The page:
Anchorage voters will decide whether to fund body cameras for police. Here are questions and answers about Proposition 4.

The Anchorage Police Department is seeking $1.84 million in annual funding to replace aging technology and supply officers with body cameras. Voters will decide during the municipality’s April 6 election whether to fund Proposition 4 through a yearly property tax increase.

Here are key details of the proposal:

What will the $1.84 million a year buy?

Much of the Anchorage Police Department’s technology is outdated, Chief Justin Doll has previously said. The bond would allow the department to lease new evidence management, computer-aided dispatch and record management systems in addition to providing officers with body cameras and installing new in-car cameras.

[Earlier coverage: Anchorage police don’t wear body cameras, but officials say that could change amid national calls for reform]

Leasing the technology through an annual subscription service would allow the department to continually use updated gear, reduce maintenance costs and save employee time because the storage and backups would be managed by the vendor rather than municipal employees. Video storage is the costliest part of implementing a body camera program.

Anchorage police officers do not wear body cameras, which Doll previously said is because of the high cost. Most midsized or large departments across the country implemented body cameras years ago, including many departments on Alaska’s road system. Advocates for body cam programs say they promote transparency and can hold police accountable.

Where will the funding come from?

The bond would be funded by a property tax increase of $5.32 per every $100,000 in assessed home value.


Why does this need to be funded annually with a separate tax?

Because the department plans to lease equipment through a subscription service, the cost is ongoing instead of a one-time expense. The department currently spends about $360,000 annually for dispatch and records systems, but an annual subscription service will cost $2.2 million, leaving the department’s current budget short $1.84 million.

The police department’s budget has been expanded in recent years to bolster staffing after a rise in homicides in 2016. Since 2017, many areas of crime have decreased.

Doll said during a December interview that roughly 85% of the department’s budget goes toward staffing, so reducing the budget to find room to fund body cameras or replace technology would likely mean cutting positions.

How did the proposition come about?

A nationwide movement for police reform began last summer in the wake of the death of George Floyd under the knee of a Minneapolis police officer. Protests occurred internationally, including in Anchorage.

Doll said in June that the department was looking for a way to add body cameras in response to requests from the community and Assembly members. In October, a proposal from former Mayor Ethan Berkowitz was introduced in the Public Safety Committee. The proposal was added to the ballot after it was approved by the Anchorage Assembly in January.

An Anchorage Daily News analysis last summer found that in five and a half years, 43 people had been killed by law enforcement officers in Alaska. None of the officers faced criminal charges.

[When Alaska police use deadly force, who holds them accountable?]

What do some community leaders think about the proposition?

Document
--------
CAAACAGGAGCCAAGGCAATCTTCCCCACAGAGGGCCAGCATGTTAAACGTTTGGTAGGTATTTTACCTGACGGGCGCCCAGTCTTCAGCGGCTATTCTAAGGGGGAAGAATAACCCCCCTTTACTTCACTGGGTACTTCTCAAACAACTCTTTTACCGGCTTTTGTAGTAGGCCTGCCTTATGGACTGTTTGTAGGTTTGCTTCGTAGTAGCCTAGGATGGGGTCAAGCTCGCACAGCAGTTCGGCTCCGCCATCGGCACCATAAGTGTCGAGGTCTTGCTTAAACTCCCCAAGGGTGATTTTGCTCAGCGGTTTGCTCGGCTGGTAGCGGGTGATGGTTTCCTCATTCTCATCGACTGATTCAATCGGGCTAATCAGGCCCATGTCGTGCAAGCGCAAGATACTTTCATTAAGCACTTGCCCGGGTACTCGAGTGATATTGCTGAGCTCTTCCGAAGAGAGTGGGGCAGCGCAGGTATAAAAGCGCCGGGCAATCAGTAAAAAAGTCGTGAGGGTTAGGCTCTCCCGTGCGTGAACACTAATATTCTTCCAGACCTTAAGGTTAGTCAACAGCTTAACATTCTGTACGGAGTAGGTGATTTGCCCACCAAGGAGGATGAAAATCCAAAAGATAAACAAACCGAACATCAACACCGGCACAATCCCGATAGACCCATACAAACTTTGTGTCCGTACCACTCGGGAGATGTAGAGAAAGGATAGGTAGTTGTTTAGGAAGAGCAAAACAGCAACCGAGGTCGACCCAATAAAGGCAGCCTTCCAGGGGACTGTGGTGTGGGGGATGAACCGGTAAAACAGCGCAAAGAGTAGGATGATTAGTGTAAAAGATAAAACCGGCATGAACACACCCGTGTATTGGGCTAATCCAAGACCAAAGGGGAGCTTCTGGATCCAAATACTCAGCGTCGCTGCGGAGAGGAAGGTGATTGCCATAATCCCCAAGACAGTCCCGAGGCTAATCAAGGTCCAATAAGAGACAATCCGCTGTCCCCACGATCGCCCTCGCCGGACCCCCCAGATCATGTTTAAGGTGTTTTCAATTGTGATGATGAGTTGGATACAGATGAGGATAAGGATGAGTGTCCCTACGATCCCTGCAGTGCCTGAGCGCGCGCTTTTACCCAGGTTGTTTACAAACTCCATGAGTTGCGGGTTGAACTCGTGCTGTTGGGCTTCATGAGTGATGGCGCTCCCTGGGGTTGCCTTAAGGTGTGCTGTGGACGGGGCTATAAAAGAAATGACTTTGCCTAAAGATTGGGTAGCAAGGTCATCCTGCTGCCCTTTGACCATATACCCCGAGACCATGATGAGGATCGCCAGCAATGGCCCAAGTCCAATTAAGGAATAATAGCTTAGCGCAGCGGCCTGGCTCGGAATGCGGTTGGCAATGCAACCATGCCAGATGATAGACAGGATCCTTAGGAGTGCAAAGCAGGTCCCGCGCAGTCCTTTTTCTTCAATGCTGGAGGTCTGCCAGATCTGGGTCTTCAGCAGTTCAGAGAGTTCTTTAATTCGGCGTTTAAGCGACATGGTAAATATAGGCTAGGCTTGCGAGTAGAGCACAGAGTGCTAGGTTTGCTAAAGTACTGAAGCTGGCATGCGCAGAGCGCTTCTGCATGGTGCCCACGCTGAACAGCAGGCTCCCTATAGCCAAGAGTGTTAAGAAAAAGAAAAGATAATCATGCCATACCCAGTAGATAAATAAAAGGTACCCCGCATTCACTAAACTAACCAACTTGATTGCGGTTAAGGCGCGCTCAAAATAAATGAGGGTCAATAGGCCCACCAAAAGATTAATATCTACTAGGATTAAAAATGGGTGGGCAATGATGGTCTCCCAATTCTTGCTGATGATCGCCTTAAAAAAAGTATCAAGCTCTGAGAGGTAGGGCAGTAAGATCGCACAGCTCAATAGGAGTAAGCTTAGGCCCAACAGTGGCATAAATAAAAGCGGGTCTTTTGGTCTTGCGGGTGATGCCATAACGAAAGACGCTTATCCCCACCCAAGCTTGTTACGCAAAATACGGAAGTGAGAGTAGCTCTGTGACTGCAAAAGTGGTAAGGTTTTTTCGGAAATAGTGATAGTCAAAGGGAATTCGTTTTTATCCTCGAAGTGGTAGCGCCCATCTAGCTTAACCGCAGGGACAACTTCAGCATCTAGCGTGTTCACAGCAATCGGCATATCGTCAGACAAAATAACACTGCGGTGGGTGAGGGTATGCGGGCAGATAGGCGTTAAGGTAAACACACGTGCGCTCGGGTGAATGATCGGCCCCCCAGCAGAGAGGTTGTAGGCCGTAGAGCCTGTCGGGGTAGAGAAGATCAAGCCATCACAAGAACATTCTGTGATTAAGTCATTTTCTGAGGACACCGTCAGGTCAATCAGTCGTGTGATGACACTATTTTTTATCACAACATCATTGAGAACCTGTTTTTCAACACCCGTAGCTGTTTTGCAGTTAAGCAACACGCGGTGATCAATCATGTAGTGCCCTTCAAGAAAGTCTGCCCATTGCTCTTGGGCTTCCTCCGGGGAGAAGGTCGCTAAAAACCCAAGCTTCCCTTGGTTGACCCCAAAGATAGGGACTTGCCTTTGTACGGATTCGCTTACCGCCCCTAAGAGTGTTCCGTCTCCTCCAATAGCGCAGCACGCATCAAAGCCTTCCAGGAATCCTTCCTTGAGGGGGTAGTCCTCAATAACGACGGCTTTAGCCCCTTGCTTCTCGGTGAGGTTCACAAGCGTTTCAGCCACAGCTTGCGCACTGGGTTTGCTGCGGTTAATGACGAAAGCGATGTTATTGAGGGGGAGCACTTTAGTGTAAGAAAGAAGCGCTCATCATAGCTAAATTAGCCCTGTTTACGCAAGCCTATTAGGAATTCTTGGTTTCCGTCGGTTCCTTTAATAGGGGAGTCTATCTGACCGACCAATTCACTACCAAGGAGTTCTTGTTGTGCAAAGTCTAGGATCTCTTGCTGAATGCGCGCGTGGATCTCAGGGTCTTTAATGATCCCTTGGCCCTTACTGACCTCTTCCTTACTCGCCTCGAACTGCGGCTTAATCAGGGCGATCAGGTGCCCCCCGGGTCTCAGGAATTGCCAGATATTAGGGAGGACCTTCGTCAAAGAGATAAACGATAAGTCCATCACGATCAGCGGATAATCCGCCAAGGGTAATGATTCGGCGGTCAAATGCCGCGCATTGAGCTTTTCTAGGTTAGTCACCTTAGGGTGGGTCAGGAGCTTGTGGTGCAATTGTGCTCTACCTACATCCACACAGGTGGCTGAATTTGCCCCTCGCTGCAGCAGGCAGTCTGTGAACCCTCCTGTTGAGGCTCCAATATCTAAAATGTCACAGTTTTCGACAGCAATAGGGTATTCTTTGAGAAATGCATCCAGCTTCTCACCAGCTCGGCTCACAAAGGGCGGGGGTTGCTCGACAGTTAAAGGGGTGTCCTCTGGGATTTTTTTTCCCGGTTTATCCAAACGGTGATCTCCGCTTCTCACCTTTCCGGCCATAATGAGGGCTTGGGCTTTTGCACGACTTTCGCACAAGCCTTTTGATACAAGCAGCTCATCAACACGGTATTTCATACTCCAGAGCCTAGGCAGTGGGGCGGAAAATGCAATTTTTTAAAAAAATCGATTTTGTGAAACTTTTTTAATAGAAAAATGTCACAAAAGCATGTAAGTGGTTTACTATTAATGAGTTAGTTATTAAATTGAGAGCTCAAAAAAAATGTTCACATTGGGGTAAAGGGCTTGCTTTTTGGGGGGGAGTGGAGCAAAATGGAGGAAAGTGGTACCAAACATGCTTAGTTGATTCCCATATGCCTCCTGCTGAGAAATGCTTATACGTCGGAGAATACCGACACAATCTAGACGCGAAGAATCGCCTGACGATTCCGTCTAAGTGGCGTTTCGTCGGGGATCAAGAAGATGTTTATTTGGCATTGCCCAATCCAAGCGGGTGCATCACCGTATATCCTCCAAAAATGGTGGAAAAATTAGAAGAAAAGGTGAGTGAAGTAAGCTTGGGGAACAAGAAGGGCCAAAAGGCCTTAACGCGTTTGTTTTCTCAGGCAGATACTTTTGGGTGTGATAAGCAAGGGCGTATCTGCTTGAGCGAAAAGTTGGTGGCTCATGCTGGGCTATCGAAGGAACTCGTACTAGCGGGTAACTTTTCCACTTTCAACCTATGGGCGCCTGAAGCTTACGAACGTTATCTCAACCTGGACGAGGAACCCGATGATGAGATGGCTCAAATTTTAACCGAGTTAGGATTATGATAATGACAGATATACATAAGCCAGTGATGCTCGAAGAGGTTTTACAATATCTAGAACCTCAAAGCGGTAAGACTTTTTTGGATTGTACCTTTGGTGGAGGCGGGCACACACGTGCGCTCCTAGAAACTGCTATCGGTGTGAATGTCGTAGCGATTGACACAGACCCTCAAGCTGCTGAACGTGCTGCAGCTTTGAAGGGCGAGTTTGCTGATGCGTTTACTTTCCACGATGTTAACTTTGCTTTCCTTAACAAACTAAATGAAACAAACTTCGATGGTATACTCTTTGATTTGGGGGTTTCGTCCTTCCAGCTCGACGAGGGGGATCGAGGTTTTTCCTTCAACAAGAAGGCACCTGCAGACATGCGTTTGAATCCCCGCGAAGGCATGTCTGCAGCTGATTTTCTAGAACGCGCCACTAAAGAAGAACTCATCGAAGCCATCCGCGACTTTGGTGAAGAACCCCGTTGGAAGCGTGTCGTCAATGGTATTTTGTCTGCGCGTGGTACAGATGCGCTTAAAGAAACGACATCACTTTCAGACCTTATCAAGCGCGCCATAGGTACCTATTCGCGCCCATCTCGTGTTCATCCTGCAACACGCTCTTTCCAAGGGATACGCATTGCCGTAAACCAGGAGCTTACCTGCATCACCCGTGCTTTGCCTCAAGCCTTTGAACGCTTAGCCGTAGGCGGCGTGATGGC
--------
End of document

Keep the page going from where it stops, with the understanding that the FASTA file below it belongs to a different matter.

Doll has maintained that the department is supportive of body cameras.

“Generally, they tend to show that our officers are doing the right things for the right reasons, but they definitely help us find those times when maybe they don’t,” he said during an interview in the fall.

Celeste Hodge Growden, president and CEO of the Alaska Black Caucus, has repeatedly voiced support for body cameras. She said the cameras will hold police accountable and serve to protect public.

She and Assembly members Crystal Kennedy and Jamie Allard joined together early in the year to try to find room in the existing budget and avoid a special tax levy. The entirety of the funds couldn’t be secured, and Hodge Growden said she still wishes there was a way to find funding without calling for a tax increase. Nevertheless, she said, she supports the proposition and hopes it will pass.

“Right now we don’t have (body cameras) and all we really have to go on is the word of law enforcement,” she said. “I just believe honestly that it would bring about transparency and accountability and I believe that we will see different outcomes in some situations.”

The Alaska Black Caucus is hosting a virtual community conversation about body cameras on April 11 that Hodge Growden said will include officials from Axon, a company that manages body camera systems.

Several Anchorage Assembly members have said they intend to find another source of funding if the proposal doesn’t pass.

Three Assembly members voted against the proposal being brought to voters, despite a general agreement about the necessity of technology upgrades and body cameras. They raised concerns that the cost to lease technology could rise in the future, that the size of the department could grow and that the proposal places the financial burden on taxpayers instead of finding room in the existing budget.

Correction: An earlier version of this article incorrectly said that Axon, the company that will participate in the Alaska Black Caucus’ community conversation, will supply body cameras to Anchorage police. According to APD, the company has not yet been determined.

Tess Williams

Tess Williams is a reporter focusing on breaking news and public safety. Before joining the ADN in 2019, she was a reporter for the Grand Forks Herald in North Dakota. Contact her at